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Happy Holi!

Spring is officially here and so is Holi the Hindu Festival of Colours. Learn more about the Myths and Legends behind this spring festival and share your Holi celebrations with us on Instagram.

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Spring has officially sprung! As various cultures around the world celebrate the end of winter, you can expect our days here in the UK to start getting warmer. Yay!

For many Hindu’s Spring begins with the Festival of Colours also known as Holi. Best known for its tradition of throwing coloured powders and water, Holi is primarily celebrated in India but has spread globally with celebrations now taking place in countries such as Australia, Singapore, Spain and the United Kingdom. 


Holi’s roots in mythology and legends create a rich origin story, one such legend tells of Vishnu’s Victory over King Hiranyakashipu, an arrogant man who wanted to be worshipped as God.

In order to avenge his brother's death, King Hiranyakashyap sought the help of his sister, Holika to kill his son, Prahlad, a Vishnu devotee. Holika, having been blessed with immunity to fire, tricked Prahlad into joining her on a pyre. But to their shock, Prahlad was protected by his devotion and Holika was burned to ash. Later that night Vishnu in the form of Narasimha, succeeded in killing Hiranyakashyap and the victory was heralded as a triumph of good against evil.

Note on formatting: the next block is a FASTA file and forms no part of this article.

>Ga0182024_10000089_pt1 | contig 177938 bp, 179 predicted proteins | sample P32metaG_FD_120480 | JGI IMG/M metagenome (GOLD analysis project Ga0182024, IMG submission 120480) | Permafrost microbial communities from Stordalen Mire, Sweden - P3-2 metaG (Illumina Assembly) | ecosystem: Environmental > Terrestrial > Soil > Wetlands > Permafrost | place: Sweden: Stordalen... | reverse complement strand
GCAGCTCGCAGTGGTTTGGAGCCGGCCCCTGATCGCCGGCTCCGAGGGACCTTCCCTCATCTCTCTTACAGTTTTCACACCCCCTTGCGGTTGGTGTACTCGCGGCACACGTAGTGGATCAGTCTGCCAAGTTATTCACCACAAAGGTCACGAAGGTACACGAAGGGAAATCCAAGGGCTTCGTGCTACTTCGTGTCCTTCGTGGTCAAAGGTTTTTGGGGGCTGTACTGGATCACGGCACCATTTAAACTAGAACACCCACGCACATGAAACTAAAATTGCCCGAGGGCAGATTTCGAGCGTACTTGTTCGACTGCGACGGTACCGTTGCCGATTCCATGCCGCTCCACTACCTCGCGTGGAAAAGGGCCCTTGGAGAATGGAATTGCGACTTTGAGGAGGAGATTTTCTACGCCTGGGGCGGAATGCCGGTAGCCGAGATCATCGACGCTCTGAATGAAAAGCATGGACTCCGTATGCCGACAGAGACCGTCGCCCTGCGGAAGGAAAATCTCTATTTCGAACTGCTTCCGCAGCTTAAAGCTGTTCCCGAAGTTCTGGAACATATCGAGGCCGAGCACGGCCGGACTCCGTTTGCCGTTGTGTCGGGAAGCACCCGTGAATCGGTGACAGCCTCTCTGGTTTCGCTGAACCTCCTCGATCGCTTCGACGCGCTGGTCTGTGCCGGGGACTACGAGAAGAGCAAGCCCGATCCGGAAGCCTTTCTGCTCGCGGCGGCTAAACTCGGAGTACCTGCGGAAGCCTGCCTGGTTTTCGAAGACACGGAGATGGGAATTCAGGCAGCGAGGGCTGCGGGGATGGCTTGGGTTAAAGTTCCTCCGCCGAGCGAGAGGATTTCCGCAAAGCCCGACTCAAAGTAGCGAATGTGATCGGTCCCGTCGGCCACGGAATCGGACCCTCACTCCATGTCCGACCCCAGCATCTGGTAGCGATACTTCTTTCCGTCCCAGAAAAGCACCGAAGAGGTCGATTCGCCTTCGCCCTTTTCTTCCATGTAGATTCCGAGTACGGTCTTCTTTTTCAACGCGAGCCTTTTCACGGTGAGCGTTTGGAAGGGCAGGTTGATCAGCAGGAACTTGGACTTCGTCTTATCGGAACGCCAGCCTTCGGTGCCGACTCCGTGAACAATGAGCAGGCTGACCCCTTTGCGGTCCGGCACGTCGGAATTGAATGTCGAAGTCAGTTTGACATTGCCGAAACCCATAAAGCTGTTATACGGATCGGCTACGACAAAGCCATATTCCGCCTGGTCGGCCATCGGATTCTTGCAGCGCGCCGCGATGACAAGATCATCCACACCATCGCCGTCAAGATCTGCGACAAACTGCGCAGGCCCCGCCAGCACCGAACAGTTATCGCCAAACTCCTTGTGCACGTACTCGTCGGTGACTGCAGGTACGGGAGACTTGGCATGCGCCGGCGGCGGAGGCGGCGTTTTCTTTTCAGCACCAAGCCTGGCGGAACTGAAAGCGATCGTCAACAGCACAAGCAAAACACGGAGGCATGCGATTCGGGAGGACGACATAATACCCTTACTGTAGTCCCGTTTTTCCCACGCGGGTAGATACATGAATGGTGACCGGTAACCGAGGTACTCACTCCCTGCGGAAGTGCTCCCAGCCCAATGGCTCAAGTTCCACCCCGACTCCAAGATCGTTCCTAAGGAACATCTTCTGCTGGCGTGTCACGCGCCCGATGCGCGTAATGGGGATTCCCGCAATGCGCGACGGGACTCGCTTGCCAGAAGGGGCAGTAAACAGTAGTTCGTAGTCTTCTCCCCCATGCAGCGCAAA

From this legend arose the practice of lighting a bonfire under the light of the first full moon of spring. The fire itself is symbolic of purification and ridding oneself of evil thoughts and intentions. This marks new beginnings and sets the stage for the Festival of Colours. 


In some parts of India, effigies of Putana, an ogress, are burned on their bonfires to mark another triumph and the end of winter darkness. Putana disguised herself so that she could get close to the infant Krishna in order to poison him. However, seeing through her intention, Lord Krishna sucked the life from her, revealing her monstrous form and ultimately killing her. The inhabitants of Lord Krishna’s village cut up the body of Putana, placing it into a fire which washed the ogress of her sins. This story is thought to serve as a reminder of the continual presence of evil in the world and how it can be overcome.


Another popular legend is that of the eternal love between Kirshna and Radha- there are various accounts of the legend from Kirshna smearing Radha in colour due to jealousy of her fair complexion, to Radha dousing herself in colour to resemble her love and his blue skin. The couple pranked each other with colourful powders, other villagers eventually joining in on the fun, until the festival snowballed into what it is today: A community gathering in a playful exchange of colour, reflective of the new blossoms of spring and the unity that comes with bringing people together.  

Couples will smear each other's faces as Krishna and Radha did to express their affection, While others engage in the youthful nature of the prank, social standing, age and religion becoming irrelevant.  


As with any festival of such vibrancy, you’ll find communities sharing in foods, dancing and singing together. Holi is seen as the perfect opportunity to make new friends and encourage social harmony.


You can learn more about the legends of Holi with Google Arts & Culture’s online exhibit here and SCFI’s retellings here. Or explore the flavours of India with Good Food’s Holi recipe collection here.




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